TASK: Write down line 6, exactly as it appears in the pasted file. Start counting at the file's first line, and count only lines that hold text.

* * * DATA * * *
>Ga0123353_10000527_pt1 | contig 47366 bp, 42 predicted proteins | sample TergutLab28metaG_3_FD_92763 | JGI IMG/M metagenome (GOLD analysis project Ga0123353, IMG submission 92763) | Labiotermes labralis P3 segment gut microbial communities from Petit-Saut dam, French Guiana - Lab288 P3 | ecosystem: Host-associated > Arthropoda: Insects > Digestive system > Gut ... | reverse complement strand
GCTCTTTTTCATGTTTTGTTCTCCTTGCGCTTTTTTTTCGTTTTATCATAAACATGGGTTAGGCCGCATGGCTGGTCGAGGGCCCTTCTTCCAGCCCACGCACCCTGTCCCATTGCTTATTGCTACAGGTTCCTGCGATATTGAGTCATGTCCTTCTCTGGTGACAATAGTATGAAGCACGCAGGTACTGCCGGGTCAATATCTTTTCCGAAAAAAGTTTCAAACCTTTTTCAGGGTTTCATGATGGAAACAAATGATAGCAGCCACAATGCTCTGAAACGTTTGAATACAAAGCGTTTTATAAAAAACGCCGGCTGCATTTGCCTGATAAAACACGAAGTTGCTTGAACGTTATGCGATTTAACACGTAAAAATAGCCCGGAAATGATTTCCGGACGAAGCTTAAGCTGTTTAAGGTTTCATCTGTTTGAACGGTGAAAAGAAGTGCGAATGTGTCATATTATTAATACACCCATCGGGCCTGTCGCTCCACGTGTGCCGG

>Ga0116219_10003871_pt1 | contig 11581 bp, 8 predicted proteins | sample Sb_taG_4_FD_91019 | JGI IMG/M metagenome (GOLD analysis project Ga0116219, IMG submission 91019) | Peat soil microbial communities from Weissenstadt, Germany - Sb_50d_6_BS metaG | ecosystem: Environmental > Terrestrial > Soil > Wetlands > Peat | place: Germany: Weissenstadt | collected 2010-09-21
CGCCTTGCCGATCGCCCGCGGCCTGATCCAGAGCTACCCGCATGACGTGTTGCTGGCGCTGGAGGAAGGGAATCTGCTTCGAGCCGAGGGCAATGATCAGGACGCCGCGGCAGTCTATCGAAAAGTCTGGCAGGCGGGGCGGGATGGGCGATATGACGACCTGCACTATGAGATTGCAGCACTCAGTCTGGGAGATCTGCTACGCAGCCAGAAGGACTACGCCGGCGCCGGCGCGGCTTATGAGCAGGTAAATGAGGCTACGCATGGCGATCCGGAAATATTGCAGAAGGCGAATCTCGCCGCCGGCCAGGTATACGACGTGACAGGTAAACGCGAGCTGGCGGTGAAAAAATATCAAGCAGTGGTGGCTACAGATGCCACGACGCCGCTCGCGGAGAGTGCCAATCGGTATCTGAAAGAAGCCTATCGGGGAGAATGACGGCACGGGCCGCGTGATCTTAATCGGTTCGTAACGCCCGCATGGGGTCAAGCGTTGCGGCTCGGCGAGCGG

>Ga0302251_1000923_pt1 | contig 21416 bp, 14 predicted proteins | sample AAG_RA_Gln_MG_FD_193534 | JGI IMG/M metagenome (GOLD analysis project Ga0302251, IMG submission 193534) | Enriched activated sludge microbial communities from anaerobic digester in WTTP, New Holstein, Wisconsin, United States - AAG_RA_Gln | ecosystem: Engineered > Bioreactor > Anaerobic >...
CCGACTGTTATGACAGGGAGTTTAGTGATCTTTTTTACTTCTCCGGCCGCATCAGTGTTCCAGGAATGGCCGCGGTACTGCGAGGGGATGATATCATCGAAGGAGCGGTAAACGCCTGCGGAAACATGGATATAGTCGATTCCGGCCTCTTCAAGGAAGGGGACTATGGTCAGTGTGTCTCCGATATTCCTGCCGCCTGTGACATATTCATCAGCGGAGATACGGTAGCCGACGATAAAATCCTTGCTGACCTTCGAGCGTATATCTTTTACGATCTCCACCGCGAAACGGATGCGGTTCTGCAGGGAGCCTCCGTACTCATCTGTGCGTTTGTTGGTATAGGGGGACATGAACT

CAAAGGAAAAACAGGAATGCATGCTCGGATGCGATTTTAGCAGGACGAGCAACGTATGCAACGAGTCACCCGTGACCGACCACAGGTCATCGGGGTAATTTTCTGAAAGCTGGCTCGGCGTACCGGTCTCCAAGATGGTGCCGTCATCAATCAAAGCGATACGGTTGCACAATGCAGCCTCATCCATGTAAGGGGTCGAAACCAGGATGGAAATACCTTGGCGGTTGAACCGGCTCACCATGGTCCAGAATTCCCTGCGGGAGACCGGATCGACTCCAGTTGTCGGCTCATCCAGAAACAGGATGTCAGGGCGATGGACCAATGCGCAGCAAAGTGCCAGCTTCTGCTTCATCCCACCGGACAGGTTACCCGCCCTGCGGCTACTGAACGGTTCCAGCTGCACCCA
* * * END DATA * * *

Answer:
CCGACTGTTATGACAGGGAGTTTAGTGATCTTTTTTACTTCTCCGGCCGCATCAGTGTTCCAGGAATGGCCGCGGTACTGCGAGGGGATGATATCATCGAAGGAGCGGTAAACGCCTGCGGAAACATGGATATAGTCGATTCCGGCCTCTTCAAGGAAGGGGACTATGGTCAGTGTGTCTCCGATATTCCTGCCGCCTGTGACATATTCATCAGCGGAGATACGGTAGCCGACGATAAAATCCTTGCTGACCTTCGAGCGTATATCTTTTACGATCTCCACCGCGAAACGGATGCGGTTCTGCAGGGAGCCTCCGTACTCATCTGTGCGTTTGTTGGTATAGGGGGACATGAACT